Cold weather can impact diabetes. Here are some tips from Jewels Doskicz to help you manage better in the winter. 

In the winter months when you’re thinking “brr, it’s cold outside,” a light bulb should also be flashing about the potential impacts the weather could have on your blood sugar and diabetes tools. 

How cold affects blood sugar 

Cold weather can cause abnormal blood sugar fluctuations and cause some diabetes management setbacks. 

  • Cold temperatures that cause you to shiver, and burn calories, can also cause low blood sugars.

  • Keep your hands and feet as warm as possible for circulatory health.

  • Cold hands can make it harder to check your blood sugar. Warm your hands before trying to obtain a finger stick, or if allowable, use an alternative site such as the palm.

How cold affects diabetes tools

Winter, and its cold temperature variables, demand that one thinks about keeping their diabetes gadgets safe. This includes any wearables that are attached to you – or any that you may plan on attaching. Knowing what your “action items” are in cold temperatures can save you a serious hassle in the long run. The unpredictability of winter can affect all areas of diabetes care from the functionality of insulin/medications, glucometers and glucometer strips, to insulin pumps and continuous glucose monitors.

It’s important to keep in mind that it doesn’t take negative degree temperatures to create an impact on supplies and hardware. These cold temperatures can single-handedly break down insulin, which is why it’s so important to store and protect it well. Leaving your glucometer or insulin/medications in your car, in the winter, shouldn’t be your go-to practice (in the glovebox, purse, fanny pack, etc.). 

Novolog insulin should be stored above 36 degrees Fahrenheit, for example.

On the flip side, I will readily admit that I have fallen victim to the cold - on occasion. I’ve been forced to warm my glucometer “back to functioning temperature” under an armpit while skiing. Diabetes isn’t always top of mind. While the glucometer may say “I’m too cold to use,” glucometer strips are left to interpretation, as they don’t come with a temperature gauge. User beware, you may have altered their normal capabilities that you have grown to love and trust. 

Test strips for your Diathrive glucometer have a recommended storage temperature of 41-86°F. 

Some diabetes things will always have the potential to catch us off-guard. With the best of intentions, there can be terrible results. No one is perfect. Because of this, I’ve changed my insulin storage practice in hotel rooms. Those dormitory-style small fridges with an open-freezer space can be temperamental. I don’t use them because I’ve destroyed my insulin the day before a bike race with temps that dipped too low inside. And really, who wants the hassle of spoiled insulin? It’s not just the expense – it’s the ensuing high blood sugars, pharmacy logistics, and everything else. Ugh.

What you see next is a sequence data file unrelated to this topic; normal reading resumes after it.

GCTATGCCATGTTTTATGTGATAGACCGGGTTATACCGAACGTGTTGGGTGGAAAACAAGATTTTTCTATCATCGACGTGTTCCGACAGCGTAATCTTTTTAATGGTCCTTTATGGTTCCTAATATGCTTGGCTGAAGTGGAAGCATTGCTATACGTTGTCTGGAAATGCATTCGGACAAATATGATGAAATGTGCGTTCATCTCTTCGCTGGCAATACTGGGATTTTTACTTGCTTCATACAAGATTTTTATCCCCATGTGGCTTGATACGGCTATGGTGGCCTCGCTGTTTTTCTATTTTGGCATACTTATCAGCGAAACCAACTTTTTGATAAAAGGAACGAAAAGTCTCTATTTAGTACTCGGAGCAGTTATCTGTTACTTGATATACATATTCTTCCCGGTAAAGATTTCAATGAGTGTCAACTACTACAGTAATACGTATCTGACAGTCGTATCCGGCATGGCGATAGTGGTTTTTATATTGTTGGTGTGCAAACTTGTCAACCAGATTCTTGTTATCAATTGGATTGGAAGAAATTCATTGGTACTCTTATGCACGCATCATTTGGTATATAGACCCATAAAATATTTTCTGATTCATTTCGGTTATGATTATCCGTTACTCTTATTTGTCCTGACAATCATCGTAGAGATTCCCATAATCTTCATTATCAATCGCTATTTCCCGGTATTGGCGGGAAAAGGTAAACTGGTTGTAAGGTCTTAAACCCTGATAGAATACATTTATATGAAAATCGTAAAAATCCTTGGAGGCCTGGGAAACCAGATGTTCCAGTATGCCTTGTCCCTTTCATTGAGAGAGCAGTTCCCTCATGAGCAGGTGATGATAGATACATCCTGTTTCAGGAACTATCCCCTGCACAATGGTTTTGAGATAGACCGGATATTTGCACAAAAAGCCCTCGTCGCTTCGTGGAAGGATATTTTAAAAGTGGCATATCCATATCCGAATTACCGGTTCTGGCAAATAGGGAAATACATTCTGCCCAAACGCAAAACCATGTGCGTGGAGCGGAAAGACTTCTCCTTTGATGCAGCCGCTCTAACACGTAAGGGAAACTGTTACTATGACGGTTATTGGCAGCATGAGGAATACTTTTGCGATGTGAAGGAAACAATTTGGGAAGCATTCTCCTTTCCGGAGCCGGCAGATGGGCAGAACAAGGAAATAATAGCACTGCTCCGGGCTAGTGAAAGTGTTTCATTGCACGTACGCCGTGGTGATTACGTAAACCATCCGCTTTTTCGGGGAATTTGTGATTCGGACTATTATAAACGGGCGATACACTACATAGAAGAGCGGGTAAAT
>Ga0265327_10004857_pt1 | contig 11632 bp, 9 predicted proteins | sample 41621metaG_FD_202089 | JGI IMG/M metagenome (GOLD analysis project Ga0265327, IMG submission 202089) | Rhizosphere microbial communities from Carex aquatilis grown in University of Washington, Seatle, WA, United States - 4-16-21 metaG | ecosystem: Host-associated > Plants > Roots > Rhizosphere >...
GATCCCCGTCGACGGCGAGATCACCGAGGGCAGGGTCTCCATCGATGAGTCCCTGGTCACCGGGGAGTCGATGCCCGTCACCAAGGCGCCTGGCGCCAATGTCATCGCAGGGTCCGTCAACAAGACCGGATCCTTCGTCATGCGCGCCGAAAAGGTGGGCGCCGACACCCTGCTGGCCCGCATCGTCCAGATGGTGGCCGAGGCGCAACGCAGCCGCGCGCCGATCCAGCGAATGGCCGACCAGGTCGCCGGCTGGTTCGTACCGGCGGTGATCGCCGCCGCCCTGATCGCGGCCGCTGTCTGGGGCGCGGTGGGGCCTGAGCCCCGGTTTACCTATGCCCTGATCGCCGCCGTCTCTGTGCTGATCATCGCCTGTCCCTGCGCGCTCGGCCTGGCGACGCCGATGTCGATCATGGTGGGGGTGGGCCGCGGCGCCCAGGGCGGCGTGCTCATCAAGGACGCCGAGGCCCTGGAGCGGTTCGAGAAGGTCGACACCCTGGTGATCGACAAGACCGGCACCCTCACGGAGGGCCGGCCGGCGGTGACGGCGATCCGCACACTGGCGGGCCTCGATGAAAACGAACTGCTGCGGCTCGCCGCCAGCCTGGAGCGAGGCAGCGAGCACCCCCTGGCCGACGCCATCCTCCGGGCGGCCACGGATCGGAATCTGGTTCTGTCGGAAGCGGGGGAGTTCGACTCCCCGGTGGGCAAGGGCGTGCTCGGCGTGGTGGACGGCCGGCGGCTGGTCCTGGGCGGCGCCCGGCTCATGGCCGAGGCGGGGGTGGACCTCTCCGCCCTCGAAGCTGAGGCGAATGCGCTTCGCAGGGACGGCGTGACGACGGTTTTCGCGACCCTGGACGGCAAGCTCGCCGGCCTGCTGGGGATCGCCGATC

If your fast-acting insulin has turned cloudy or has any floating particles that you can see, it has started to break down. The insulin may still work, but it will not have the same effectiveness.

With all diabetes supplies I travel with, for my daughter and myself, I guard my insulin like I do my wallet – with my life. Here are some tried-and-true tips for protecting your diabetes supplies from the elements:

  • Keep your insulin pump as close to your skin as possible

  • Tuck your tubing in! Insulin pump tubing that is left to hang outside of your protected body temperature is bound to encounter problems in freezing temperatures (think skiing, shoveling snow, etc.)

  • Store your glucometer and glucose strips inside of your winter jacket. If you have an interior pocket, that’s even better.

  • If your insulin is delivered to your doorstep, follow the package on the delivery company’s website. Be home when it arrives to attend to it.

  • Diabetes medications taken by mouth are also susceptible to cold. Ask your pharmacist if you’re uncertain about safe storage.

  • Consider keeping your pockets warm with disposable hand warmers.

  • Investigate your choices. For example, Tandem insulin pumps have a temperature sensor that warns users when temps dip below 35 degrees Fahrenheit. OmniPod is tubeless and is worn against the skin.

  • Supplies have storage recommendations - learn what yours are.

  • When you travel, always bring your supplies in your carry-on and bring extras.

With diabetes, anything can happen, but with a little planning and forethought, most of the frustrations can be avoided. What are your wintertime tips and tricks? 

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